SYRIZA, as a coalition of radical social movements, came to the forefront of Greek politics with a firebrand political agenda against globalization, the neoliberal bias of economic integration, and the deleterious effects of austerity and unsustainable debt. The embattled pro-European moderates came under fire from the empowered extremes both on the left and right (especially with the rise of the neo-Nazi Golden Dawn party). SYRIZA’s meteoric rise in the polls finally culminated in the election of the first left-wing government in Greece (and continental Europe) in the recent elections of January 2015.
SYRIZA was elected on a ticket of austerity reversal, debt relief, and humanitarian aid all within the strict confines of the Eurozone. The rigid rules of monetary integration and fiscal coordination, coupled with the declining legitimacy and trust in European institutions, finally gave way to a new strand of political populism against the neoliberal dictates of globalization and regionalism. According to the official party narrative, SYRIZA was giving voice to the disenchanted, disenfranchised, and newly pauperized masses that had fallen prey to the vagaries of global capitalism.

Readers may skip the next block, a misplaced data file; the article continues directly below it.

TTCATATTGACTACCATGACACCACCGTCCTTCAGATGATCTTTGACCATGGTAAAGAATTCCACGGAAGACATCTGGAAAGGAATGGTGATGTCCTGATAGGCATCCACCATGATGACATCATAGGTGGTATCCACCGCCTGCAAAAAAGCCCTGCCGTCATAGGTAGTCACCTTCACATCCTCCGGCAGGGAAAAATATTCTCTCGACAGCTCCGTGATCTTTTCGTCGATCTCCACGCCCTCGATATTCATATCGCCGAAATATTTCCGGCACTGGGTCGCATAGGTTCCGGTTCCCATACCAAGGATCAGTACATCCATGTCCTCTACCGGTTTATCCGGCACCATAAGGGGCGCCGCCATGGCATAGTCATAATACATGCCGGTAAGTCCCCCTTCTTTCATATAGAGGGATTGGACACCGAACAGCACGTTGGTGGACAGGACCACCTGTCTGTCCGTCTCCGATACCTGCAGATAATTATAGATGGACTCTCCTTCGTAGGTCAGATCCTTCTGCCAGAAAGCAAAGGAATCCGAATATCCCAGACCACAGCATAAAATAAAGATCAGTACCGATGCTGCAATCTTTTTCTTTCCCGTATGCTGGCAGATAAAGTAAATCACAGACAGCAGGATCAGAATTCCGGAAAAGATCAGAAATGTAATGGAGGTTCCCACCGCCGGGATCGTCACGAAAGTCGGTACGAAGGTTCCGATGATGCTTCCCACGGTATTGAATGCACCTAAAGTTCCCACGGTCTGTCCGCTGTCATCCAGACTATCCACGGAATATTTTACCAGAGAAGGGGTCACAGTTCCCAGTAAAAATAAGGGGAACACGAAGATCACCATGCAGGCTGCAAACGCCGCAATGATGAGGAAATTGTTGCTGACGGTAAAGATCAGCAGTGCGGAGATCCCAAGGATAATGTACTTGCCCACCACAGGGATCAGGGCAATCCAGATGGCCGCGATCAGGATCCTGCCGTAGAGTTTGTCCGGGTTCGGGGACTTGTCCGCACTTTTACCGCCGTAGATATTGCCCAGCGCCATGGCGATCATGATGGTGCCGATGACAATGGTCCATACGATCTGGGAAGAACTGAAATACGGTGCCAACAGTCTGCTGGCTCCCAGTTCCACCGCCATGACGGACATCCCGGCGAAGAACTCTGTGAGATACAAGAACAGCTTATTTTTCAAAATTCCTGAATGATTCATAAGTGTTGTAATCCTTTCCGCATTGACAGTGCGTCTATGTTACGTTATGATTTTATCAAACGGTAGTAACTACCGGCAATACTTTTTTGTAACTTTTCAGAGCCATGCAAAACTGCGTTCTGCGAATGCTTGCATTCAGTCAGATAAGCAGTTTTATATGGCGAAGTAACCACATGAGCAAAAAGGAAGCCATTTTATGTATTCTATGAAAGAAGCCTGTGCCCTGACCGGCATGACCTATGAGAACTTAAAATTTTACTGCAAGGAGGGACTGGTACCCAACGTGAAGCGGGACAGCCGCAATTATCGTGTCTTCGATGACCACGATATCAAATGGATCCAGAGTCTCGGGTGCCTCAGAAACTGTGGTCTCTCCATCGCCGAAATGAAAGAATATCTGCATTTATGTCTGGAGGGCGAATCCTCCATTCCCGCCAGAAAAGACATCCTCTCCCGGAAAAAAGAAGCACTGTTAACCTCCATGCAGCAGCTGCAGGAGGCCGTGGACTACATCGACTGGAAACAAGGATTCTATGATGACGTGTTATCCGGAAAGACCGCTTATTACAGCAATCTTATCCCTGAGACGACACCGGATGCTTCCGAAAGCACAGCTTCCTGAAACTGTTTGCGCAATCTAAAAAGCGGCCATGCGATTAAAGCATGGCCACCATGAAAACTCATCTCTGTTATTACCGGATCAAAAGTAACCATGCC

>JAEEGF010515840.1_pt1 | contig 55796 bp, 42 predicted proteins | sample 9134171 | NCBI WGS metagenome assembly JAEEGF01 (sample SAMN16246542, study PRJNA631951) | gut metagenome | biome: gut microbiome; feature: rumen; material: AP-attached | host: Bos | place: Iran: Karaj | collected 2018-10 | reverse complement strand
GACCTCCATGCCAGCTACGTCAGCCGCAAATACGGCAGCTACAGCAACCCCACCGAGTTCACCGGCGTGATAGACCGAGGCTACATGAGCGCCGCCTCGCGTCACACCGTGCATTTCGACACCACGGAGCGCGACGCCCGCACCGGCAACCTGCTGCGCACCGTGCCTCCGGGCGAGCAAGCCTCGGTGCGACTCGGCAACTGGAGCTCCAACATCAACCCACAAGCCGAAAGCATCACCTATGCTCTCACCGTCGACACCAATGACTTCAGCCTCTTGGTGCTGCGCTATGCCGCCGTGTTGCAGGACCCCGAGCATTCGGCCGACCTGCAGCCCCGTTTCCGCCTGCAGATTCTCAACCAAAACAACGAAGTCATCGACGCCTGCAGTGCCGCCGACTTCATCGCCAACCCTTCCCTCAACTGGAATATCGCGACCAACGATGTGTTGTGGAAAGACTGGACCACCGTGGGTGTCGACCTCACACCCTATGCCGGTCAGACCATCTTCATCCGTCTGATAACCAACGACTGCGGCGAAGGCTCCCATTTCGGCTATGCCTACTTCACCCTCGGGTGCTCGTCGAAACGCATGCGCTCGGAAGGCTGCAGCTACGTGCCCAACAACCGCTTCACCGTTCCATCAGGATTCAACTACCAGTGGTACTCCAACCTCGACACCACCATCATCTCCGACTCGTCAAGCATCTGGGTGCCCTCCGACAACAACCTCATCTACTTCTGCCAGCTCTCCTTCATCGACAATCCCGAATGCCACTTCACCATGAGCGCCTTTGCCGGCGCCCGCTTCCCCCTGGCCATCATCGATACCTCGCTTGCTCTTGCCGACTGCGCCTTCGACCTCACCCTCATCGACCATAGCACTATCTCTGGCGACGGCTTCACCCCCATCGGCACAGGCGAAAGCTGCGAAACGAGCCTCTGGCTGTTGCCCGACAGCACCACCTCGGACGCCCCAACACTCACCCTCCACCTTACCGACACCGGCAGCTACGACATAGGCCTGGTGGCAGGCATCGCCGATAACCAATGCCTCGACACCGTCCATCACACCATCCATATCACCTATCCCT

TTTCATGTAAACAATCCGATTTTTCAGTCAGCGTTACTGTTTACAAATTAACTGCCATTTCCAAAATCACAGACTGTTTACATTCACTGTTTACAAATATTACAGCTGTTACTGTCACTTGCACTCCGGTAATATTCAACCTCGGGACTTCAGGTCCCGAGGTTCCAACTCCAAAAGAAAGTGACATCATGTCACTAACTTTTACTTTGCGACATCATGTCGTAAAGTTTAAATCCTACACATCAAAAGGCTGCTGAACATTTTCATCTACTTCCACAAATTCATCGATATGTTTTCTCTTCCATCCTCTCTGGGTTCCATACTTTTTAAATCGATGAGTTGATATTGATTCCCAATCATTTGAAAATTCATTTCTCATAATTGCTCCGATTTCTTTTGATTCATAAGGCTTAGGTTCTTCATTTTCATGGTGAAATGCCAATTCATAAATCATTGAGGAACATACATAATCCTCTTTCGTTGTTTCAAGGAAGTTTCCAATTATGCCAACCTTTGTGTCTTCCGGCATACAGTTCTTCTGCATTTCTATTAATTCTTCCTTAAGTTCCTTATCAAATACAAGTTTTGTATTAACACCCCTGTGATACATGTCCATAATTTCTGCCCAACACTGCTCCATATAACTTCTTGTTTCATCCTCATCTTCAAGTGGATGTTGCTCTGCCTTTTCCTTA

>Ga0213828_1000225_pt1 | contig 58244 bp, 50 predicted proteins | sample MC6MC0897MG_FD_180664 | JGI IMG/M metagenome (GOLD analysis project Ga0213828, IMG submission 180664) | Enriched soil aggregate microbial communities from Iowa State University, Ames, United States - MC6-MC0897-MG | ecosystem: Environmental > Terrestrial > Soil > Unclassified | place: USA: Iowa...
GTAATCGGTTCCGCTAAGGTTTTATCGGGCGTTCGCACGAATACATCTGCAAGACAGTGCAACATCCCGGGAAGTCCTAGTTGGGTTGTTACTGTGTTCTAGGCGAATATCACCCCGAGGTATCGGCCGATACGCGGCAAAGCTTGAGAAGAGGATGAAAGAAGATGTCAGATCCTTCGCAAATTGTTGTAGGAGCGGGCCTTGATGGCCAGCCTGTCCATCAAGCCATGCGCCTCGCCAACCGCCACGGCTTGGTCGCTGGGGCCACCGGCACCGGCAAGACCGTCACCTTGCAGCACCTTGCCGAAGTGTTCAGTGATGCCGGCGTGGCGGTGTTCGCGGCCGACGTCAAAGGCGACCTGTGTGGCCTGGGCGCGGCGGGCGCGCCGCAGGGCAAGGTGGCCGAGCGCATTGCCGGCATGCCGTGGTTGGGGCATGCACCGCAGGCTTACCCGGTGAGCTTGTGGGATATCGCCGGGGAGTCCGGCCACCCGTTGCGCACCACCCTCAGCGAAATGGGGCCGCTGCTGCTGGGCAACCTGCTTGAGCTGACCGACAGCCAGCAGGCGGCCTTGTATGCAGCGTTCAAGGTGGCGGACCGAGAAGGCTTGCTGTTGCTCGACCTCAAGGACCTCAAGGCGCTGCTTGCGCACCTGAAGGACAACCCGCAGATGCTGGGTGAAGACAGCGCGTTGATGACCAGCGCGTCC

Greece suddenly found itself in the eye of the storm and the epicenter of a political earthquake of potentially global reach. The saga of the Greek bailout negotiations started with the election of the SYRIZA government in January and ended in the third Greek bailout agreement on July 12 following a dramatic concatenation of events including the closure of banks, the imposition of capital controls, and the resounding victory of ‘No’ in a dubious and ill-timed referendum on a draft proposal by the European Commission.
This is the third rescue package offered to Greece by its international creditors. It effectively amounts to a liquidity-dripping cash-for-reforms bailout agreement that also includes a somewhat more concrete commitment to assessing the sustainability of Greek debt and possibly agreeing to some form of debt restructuring or reprofiling.